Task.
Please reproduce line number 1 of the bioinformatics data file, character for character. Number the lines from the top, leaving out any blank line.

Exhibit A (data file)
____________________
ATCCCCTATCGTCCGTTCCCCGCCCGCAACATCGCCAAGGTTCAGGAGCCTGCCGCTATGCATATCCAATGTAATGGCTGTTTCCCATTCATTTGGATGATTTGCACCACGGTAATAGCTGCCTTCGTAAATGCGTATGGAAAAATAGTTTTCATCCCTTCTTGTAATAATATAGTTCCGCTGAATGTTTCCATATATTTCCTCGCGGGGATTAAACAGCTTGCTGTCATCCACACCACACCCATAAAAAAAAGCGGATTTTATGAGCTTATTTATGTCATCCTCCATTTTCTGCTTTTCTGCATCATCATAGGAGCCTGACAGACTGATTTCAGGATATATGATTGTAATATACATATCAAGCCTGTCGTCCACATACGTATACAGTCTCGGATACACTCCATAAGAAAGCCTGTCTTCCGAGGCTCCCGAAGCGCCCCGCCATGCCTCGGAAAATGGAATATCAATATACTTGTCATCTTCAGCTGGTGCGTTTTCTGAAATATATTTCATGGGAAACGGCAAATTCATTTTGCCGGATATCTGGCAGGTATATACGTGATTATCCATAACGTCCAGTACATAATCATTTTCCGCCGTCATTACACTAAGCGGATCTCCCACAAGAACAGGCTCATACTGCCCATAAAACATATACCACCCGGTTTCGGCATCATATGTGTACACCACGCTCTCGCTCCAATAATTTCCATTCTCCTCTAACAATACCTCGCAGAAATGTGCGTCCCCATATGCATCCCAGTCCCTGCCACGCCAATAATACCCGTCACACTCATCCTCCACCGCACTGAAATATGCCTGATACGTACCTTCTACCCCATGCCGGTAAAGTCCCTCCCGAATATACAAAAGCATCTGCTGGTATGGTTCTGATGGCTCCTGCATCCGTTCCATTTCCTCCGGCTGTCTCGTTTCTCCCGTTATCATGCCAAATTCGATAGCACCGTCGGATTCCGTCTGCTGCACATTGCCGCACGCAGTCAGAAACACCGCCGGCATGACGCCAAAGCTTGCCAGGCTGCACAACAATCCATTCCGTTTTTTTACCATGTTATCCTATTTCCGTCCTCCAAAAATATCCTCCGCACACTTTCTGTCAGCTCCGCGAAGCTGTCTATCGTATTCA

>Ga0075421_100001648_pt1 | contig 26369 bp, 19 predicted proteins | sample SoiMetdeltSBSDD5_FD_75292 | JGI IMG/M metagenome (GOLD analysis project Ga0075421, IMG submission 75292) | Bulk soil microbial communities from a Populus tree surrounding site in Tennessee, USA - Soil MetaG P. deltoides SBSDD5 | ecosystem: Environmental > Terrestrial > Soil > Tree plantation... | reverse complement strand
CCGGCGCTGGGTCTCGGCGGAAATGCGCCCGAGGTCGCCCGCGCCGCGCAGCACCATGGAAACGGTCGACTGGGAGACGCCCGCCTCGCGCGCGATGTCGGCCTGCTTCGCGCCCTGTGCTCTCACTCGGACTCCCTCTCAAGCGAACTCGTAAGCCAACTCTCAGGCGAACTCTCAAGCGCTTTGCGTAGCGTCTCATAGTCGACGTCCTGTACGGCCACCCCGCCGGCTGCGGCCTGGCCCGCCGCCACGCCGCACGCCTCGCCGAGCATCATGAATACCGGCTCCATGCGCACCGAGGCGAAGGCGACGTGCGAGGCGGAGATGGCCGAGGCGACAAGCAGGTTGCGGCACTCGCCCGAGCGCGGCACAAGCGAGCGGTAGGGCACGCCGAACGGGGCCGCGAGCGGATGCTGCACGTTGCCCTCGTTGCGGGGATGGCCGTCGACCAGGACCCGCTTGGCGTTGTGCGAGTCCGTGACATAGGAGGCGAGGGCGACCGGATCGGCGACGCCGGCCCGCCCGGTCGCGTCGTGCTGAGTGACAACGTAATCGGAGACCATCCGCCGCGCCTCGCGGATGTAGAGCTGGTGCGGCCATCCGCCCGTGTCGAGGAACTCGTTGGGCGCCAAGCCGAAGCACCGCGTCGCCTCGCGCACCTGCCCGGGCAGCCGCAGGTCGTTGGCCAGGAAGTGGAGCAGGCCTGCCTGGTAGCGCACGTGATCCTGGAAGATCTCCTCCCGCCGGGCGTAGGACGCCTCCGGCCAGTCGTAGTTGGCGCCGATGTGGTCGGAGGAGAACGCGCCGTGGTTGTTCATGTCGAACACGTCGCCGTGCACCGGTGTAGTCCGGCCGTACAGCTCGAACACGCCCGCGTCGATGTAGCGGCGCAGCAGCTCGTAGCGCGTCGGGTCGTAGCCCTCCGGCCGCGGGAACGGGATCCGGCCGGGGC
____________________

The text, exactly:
ATCCCCTATCGTCCGTTCCCCGCCCGCAACATCGCCAAGGTTCAGGAGCCTGCCGCTATGCATATCCAATGTAATGGCTGTTTCCCATTCATTTGGATGATTTGCACCACGGTAATAGCTGCCTTCGTAAATGCGTATGGAAAAATAGTTTTCATCCCTTCTTGTAATAATATAGTTCCGCTGAATGTTTCCATATATTTCCTCGCGGGGATTAAACAGCTTGCTGTCATCCACACCACACCCATAAAAAAAAGCGGATTTTATGAGCTTATTTATGTCATCCTCCATTTTCTGCTTTTCTGCATCATCATAGGAGCCTGACAGACTGATTTCAGGATATATGATTGTAATATACATATCAAGCCTGTCGTCCACATACGTATACAGTCTCGGATACACTCCATAAGAAAGCCTGTCTTCCGAGGCTCCCGAAGCGCCCCGCCATGCCTCGGAAAATGGAATATCAATATACTTGTCATCTTCAGCTGGTGCGTTTTCTGAAATATATTTCATGGGAAACGGCAAATTCATTTTGCCGGATATCTGGCAGGTATATACGTGATTATCCATAACGTCCAGTACATAATCATTTTCCGCCGTCATTACACTAAGCGGATCTCCCACAAGAACAGGCTCATACTGCCCATAAAACATATACCACCCGGTTTCGGCATCATATGTGTACACCACGCTCTCGCTCCAATAATTTCCATTCTCCTCTAACAATACCTCGCAGAAATGTGCGTCCCCATATGCATCCCAGTCCCTGCCACGCCAATAATACCCGTCACACTCATCCTCCACCGCACTGAAATATGCCTGATACGTACCTTCTACCCCATGCCGGTAAAGTCCCTCCCGAATATACAAAAGCATCTGCTGGTATGGTTCTGATGGCTCCTGCATCCGTTCCATTTCCTCCGGCTGTCTCGTTTCTCCCGTTATCATGCCAAATTCGATAGCACCGTCGGATTCCGTCTGCTGCACATTGCCGCACGCAGTCAGAAACACCGCCGGCATGACGCCAAAGCTTGCCAGGCTGCACAACAATCCATTCCGTTTTTTTACCATGTTATCCTATTTCCGTCCTCCAAAAATATCCTCCGCACACTTTCTGTCAGCTCCGCGAAGCTGTCTATCGTATTCA